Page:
The Rise Of Paywalls And The Demand For Digital Privacy

Over the past few years, one thing that is sufficiently clear is that if a web service is free, it is using your data in one way or the other. So the new trend in the world of web is to offer paid versions of services and guarantee that no user data will be mined or used.


When you use email services such as Gmail, for example, they are able to frisk through your emails anonymously and determine the general contents. The ads then displayed to you are based on these contents. This clearly means that your data and information is being used for business purposes and you can’t do much about it because Gmail is a free service.

The backend ads networks which run on multiple websites are far more complex and intricate than other regular web entities. So for instance if you search for something like ‘Hardware’ on Google and then go on to a tech site later on, you may watch ads related to ‘Hardware’ displays in the ad banners. In this way, the ads networks are connected behind the scenes and your data is being actively shared with them, perhaps in real-time.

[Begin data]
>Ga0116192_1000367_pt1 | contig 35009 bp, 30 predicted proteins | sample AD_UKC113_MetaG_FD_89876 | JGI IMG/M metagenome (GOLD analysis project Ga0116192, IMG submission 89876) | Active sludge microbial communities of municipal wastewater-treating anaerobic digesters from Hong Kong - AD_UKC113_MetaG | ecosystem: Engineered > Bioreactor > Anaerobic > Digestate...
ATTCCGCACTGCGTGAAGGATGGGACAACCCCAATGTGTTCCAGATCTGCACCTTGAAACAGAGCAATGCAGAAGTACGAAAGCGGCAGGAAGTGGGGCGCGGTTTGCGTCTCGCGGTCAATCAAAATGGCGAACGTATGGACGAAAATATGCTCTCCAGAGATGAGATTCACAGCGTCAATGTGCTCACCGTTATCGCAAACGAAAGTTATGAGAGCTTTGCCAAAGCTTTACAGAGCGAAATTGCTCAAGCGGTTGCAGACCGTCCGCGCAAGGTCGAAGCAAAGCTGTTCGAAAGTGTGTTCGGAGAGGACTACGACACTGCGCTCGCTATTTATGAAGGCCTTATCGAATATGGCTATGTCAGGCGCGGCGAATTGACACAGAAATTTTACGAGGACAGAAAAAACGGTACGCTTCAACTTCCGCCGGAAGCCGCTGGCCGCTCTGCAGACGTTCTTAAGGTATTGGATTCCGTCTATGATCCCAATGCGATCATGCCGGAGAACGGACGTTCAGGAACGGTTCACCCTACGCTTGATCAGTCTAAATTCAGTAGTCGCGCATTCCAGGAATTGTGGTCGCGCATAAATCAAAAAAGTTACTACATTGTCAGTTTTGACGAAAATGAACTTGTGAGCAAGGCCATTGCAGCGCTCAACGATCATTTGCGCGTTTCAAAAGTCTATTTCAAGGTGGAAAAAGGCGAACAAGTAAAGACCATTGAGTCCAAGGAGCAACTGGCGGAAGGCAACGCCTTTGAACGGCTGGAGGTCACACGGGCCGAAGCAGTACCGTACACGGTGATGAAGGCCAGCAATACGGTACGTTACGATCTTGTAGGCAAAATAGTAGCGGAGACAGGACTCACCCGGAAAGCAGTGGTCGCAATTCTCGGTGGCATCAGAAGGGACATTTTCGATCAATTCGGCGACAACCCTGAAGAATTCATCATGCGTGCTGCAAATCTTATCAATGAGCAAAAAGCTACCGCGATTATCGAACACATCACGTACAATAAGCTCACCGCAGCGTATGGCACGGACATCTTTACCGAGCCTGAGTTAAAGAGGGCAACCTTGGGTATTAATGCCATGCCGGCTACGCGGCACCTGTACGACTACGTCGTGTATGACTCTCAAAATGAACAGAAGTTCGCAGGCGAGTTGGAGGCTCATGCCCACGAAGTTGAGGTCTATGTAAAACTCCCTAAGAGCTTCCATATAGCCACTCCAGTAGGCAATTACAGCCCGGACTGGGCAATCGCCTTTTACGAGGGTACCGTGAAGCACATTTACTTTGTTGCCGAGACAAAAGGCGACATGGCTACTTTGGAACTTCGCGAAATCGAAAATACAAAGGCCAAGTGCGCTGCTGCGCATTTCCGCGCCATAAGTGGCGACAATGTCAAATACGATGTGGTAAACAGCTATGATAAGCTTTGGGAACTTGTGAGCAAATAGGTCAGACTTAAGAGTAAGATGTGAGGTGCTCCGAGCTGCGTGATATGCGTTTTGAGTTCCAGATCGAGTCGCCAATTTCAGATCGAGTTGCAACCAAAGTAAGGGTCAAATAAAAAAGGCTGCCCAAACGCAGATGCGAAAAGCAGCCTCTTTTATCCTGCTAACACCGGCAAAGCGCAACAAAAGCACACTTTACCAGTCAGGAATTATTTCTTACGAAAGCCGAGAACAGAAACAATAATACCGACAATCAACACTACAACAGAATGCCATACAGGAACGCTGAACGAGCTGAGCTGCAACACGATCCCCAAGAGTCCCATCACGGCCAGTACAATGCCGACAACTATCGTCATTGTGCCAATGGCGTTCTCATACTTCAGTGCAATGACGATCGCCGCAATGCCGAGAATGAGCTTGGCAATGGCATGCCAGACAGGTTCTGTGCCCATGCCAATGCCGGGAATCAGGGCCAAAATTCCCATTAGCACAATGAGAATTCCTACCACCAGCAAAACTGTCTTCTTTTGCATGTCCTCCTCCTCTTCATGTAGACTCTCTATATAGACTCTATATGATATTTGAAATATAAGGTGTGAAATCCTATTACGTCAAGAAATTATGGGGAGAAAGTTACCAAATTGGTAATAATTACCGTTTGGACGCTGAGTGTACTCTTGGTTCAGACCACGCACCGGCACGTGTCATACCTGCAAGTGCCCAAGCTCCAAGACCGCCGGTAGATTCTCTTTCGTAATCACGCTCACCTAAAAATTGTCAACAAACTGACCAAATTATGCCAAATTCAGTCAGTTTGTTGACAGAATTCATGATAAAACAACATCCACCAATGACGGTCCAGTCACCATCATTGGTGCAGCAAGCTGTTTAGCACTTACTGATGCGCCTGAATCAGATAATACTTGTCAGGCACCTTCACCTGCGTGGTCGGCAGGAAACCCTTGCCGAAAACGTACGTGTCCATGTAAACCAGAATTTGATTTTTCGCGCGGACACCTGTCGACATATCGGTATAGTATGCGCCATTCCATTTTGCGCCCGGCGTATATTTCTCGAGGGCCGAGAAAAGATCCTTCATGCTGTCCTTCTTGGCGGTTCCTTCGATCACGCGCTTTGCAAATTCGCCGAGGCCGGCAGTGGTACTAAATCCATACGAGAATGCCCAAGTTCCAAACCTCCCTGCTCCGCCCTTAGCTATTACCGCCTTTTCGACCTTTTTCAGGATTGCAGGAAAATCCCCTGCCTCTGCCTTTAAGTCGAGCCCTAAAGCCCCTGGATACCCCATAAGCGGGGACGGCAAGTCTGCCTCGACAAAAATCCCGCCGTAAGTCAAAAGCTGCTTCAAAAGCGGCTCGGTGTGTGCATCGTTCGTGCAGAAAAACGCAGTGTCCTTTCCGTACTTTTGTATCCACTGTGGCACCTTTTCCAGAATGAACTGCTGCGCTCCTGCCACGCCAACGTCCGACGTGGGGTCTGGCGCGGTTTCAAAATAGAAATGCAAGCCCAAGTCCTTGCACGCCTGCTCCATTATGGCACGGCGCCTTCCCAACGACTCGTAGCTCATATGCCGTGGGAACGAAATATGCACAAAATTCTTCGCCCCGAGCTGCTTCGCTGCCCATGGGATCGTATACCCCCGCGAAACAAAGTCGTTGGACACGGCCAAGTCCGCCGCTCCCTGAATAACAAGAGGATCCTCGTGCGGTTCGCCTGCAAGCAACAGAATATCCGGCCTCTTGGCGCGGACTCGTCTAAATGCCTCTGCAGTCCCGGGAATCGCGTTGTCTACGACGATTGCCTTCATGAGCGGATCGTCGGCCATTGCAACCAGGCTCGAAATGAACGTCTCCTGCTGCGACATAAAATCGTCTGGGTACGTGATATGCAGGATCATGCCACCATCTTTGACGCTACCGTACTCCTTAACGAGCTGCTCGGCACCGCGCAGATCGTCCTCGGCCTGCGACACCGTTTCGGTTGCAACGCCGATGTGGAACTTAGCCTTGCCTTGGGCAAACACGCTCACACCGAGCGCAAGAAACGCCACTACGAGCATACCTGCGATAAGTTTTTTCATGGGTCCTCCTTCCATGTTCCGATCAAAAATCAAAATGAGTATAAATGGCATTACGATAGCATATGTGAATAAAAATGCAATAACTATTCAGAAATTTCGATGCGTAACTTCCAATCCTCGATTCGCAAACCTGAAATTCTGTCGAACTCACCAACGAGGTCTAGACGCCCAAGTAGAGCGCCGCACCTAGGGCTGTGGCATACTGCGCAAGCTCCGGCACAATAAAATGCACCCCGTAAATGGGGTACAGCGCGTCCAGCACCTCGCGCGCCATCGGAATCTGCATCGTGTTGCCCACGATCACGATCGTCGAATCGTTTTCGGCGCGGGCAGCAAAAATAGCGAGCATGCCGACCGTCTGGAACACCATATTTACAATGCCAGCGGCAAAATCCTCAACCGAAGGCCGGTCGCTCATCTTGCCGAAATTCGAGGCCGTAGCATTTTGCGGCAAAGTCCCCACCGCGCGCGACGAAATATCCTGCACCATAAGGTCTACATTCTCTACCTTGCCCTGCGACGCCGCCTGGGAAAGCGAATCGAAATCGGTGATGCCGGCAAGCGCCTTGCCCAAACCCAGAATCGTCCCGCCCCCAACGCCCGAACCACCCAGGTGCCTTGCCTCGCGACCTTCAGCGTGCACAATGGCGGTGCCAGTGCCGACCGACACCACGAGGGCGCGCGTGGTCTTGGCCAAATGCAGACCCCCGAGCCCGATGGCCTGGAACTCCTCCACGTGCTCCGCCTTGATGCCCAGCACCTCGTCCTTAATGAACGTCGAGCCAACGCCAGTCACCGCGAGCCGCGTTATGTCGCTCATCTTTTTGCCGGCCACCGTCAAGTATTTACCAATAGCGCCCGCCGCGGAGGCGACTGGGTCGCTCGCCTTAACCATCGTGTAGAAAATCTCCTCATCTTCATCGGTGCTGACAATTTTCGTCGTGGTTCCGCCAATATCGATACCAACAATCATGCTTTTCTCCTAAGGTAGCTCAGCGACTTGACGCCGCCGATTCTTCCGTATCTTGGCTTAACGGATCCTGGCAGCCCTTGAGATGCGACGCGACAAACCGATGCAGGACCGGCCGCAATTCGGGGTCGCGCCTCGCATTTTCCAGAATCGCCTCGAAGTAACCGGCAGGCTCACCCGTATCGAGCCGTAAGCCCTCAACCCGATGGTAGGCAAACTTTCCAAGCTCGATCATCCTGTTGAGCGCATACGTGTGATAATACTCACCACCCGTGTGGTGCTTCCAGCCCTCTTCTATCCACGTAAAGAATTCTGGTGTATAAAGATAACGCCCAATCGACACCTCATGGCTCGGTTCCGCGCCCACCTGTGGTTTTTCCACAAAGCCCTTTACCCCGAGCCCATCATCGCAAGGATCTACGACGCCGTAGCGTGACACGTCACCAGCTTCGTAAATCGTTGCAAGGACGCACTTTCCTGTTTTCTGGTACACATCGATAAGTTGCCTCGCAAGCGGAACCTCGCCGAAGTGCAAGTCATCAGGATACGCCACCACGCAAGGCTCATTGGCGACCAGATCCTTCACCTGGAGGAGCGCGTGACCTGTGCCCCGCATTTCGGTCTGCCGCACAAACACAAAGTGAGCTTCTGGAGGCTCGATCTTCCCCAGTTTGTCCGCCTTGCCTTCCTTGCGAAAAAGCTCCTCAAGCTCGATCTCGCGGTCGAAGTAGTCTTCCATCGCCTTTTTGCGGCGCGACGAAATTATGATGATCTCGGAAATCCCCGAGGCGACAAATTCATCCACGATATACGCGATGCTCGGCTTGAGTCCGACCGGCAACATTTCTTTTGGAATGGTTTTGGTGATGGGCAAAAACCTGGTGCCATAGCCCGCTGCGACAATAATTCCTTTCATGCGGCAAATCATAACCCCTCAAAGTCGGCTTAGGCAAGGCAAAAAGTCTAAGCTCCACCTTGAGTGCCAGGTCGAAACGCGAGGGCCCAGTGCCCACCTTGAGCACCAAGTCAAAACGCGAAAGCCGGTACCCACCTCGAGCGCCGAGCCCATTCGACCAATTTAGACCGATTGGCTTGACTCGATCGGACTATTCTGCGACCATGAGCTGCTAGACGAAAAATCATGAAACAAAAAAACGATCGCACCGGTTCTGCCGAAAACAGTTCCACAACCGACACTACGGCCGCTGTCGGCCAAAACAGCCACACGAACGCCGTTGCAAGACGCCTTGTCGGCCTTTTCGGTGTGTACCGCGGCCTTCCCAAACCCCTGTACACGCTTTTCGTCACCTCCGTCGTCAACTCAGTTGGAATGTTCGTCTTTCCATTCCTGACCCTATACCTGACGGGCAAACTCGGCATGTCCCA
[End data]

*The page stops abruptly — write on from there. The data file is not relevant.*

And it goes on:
The thought is certainly scary but the problem is, there’s no other way about it. If we want free web services, this is the price we will have to way. The only other way of stopping this and taking control of the privacy of our data is to pay for these services.

This is precisely why an increasingly larger number of services are offering paid access while at the same time promising that they wouldn’t touch the users’ data. Data is money for the companies and if they can get as much money by selling their services to the users, they wouldn’t need to exploit this data. As absurd as it may seem, it would appear that the rise of Paywalls is the new way of guarding digital privacy.

Courtesy: Pop Sci

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Salman Latif is a software engineer with a specific interest in social media, big data and real-world solutions using the two.Other than that, he is a bit of a gypsy. He also writes in his own blog. You can find him on Google+ and Twitter .

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